How to maintain data integrity

Compared to relational database systems, MongoDB has very little support for ensuring the integrity of data models. For example, CareerGoal documents contain a slugID field that should contain the docID of a document in the Slug collection, and an interestIDs field that contains a list of docIDs of documents in the Interest collection. Now, if we were using a relational database system, the system itself would ensure that the integrity of these relationships between CareerGoals, Slugs, and Interests are satisfied (in other words, that those docIDs do point to entities in the correct collection). In contrast, in MongoDB, those field values are basically just strings, and it is left up to the developer to ensure that those strings are in fact docIDs in the appropriate collections.

This looseness in MongoDB was sufficiently scary that we decided to build an "Integrity Checking" mechanism into RadGrad. The idea is that each class in the data model should define a method called "checkIntegrity()", which is responsible for checking every document in its associated collection to ensure that fields have the correct kind of value. The method returns an array, which, if empty, indicates that there are no integrity issues with the documents in the collection at this point in time. If the array is non-empty, then it contains one or more strings that provide information about the integrity problem(s) detected in the collection.

Here, for example, is the checkIntegrity method for the CareerGoal class, which checks to make sure that the slugID field contains a docID for a Slug document, and that if the interestIDs field is non-empty, then its elements are docIDs of documents in the Interest collection:

* Returns an array of strings, each one representing an integrity problem with this collection.
* Returns an empty array if no problems were found.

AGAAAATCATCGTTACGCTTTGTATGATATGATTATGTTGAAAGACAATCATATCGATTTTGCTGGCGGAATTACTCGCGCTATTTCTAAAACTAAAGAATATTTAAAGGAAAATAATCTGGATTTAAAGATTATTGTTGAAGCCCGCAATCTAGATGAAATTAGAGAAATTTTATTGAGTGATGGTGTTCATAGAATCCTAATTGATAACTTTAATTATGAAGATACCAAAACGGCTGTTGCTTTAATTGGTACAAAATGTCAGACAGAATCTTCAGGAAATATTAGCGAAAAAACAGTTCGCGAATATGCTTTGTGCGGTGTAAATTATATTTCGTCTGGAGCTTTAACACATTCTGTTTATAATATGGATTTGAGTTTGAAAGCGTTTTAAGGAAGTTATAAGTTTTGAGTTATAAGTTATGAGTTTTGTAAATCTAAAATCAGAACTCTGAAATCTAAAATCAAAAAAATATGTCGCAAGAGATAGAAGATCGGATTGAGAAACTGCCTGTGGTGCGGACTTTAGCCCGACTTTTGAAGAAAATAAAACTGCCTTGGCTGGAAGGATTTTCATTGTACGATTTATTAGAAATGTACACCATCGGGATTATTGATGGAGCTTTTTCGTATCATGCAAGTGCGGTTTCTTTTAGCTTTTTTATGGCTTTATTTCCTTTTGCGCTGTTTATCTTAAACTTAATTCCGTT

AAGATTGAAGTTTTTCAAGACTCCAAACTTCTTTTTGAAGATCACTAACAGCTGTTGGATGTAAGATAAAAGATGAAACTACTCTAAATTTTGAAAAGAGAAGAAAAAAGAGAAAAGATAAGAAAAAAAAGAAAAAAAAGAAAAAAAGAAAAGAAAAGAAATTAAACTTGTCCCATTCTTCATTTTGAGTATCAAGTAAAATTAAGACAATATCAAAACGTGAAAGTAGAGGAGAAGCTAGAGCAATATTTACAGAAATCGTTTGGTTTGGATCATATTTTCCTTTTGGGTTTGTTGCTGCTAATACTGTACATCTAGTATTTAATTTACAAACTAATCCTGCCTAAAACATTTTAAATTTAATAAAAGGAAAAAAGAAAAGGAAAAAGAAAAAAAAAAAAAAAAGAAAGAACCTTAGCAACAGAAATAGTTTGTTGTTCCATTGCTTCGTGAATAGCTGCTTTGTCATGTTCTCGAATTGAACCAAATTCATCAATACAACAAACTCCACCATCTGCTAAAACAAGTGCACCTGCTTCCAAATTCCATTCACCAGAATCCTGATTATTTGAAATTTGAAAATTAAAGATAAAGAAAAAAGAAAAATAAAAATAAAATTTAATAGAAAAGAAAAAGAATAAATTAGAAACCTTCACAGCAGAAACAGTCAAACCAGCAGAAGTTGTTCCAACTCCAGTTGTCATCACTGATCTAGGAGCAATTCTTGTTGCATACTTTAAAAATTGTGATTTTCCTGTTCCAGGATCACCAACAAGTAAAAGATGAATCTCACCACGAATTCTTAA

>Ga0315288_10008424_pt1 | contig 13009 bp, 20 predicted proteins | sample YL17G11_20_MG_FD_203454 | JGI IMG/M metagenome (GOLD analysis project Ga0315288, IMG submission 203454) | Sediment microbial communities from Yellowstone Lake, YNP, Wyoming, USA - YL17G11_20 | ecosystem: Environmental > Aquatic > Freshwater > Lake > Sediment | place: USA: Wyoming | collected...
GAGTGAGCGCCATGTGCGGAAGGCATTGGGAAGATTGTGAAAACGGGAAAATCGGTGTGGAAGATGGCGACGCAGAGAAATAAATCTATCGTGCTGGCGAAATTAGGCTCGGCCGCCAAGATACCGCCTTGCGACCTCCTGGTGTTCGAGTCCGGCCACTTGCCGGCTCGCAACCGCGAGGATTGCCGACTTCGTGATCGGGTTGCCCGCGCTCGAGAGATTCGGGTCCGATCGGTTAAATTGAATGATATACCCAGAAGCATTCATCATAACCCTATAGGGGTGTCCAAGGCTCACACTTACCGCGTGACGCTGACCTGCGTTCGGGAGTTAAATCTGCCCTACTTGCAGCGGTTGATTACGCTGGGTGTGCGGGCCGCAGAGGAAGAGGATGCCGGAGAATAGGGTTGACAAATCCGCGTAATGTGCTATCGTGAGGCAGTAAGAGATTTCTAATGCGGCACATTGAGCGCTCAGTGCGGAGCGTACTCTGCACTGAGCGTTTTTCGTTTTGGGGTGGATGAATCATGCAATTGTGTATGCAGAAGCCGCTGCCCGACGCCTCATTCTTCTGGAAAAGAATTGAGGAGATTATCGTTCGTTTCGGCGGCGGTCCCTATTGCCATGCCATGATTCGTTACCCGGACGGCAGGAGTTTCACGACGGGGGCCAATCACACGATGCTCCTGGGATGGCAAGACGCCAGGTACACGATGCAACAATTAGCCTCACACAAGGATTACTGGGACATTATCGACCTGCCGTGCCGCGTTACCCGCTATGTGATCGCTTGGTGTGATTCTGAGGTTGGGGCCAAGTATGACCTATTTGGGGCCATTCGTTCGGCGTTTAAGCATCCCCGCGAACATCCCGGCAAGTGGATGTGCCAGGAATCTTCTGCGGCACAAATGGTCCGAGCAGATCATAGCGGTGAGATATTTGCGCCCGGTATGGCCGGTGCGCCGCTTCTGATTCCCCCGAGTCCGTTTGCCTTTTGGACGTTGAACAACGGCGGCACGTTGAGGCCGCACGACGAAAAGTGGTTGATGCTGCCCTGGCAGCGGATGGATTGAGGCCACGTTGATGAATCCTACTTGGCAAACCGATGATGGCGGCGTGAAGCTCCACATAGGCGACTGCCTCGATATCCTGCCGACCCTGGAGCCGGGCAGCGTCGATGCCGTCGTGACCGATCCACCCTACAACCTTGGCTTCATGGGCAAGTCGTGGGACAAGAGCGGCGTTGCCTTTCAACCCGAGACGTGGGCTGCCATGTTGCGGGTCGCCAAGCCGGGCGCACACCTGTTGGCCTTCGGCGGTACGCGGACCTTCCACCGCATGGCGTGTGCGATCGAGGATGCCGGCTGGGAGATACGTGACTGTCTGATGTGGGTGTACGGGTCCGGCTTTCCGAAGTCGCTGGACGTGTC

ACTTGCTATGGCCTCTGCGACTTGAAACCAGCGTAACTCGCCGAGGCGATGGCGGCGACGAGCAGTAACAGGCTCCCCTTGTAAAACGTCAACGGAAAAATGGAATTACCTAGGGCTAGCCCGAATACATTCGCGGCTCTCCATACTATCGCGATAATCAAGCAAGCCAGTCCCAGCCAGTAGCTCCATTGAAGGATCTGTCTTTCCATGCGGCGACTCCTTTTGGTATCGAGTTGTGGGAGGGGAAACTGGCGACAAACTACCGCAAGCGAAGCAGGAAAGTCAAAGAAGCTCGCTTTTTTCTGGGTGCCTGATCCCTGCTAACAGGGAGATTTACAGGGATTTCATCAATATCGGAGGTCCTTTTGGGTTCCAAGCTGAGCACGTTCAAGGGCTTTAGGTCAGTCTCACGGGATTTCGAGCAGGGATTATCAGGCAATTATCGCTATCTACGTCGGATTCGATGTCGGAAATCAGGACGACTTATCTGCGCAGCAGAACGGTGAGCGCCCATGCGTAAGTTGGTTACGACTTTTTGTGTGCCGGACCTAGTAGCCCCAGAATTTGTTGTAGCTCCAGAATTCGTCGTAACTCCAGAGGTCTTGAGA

* Checks slugID and interestIDs.
* @returns {Array} A (possibly empty) array of strings indicating integrity issues.
checkIntegrity() {
const problems = [];
this.find().forEach(doc => {
if (!Slugs.isDefined(doc.slugID)) {
problems.push(`Bad slugID: ${doc.slugID}`);
_.forEach(doc.interestIDs, interestID => {
if (!Interests.isDefined(interestID)) {
problems.push(`Bad interestID: ${interestID}`);
return problems;

You can invoke the Integrity Checking system manually from the Administrator account. Here's what happens after pressing the "Check Integrity" button:

Because Meteor maintains a MongoDB database on both the client and server sides, the Integrity Checker runs twice, once on the client and once on the server, and reports both results. It is useful to note that if you subscribe to a subset of the database, it is possible to find integrity problems on the client side but not on the server side. For example, you might subscribe to a User document that contains a field with InterestIDs without subscribing to the Interest collection in a way that does not replicate one or more of those InterestIDs to the client.

The Integrity Checking mechanism also runs automatically on startup to ensure that database integrity is satisfied. If problems are found, they are reported to the server console.

Last updated on by Philip Johnson